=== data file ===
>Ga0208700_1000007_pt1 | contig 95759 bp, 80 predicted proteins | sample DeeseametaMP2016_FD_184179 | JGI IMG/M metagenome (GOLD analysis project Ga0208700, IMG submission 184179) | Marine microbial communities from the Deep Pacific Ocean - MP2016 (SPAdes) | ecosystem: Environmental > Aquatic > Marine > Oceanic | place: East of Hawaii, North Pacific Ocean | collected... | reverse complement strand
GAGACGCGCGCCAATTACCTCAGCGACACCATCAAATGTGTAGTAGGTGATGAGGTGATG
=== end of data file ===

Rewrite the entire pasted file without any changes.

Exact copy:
>Ga0208700_1000007_pt1 | contig 95759 bp, 80 predicted proteins | sample DeeseametaMP2016_FD_184179 | JGI IMG/M metagenome (GOLD analysis project Ga0208700, IMG submission 184179) | Marine microbial communities from the Deep Pacific Ocean - MP2016 (SPAdes) | ecosystem: Environmental > Aquatic > Marine > Oceanic | place: East of Hawaii, North Pacific Ocean | collected... | reverse complement strand
GAGACGCGCGCCAATTACCTCAGCGACACCATCAAATGTGTAGTAGGTGATGAGGTGATG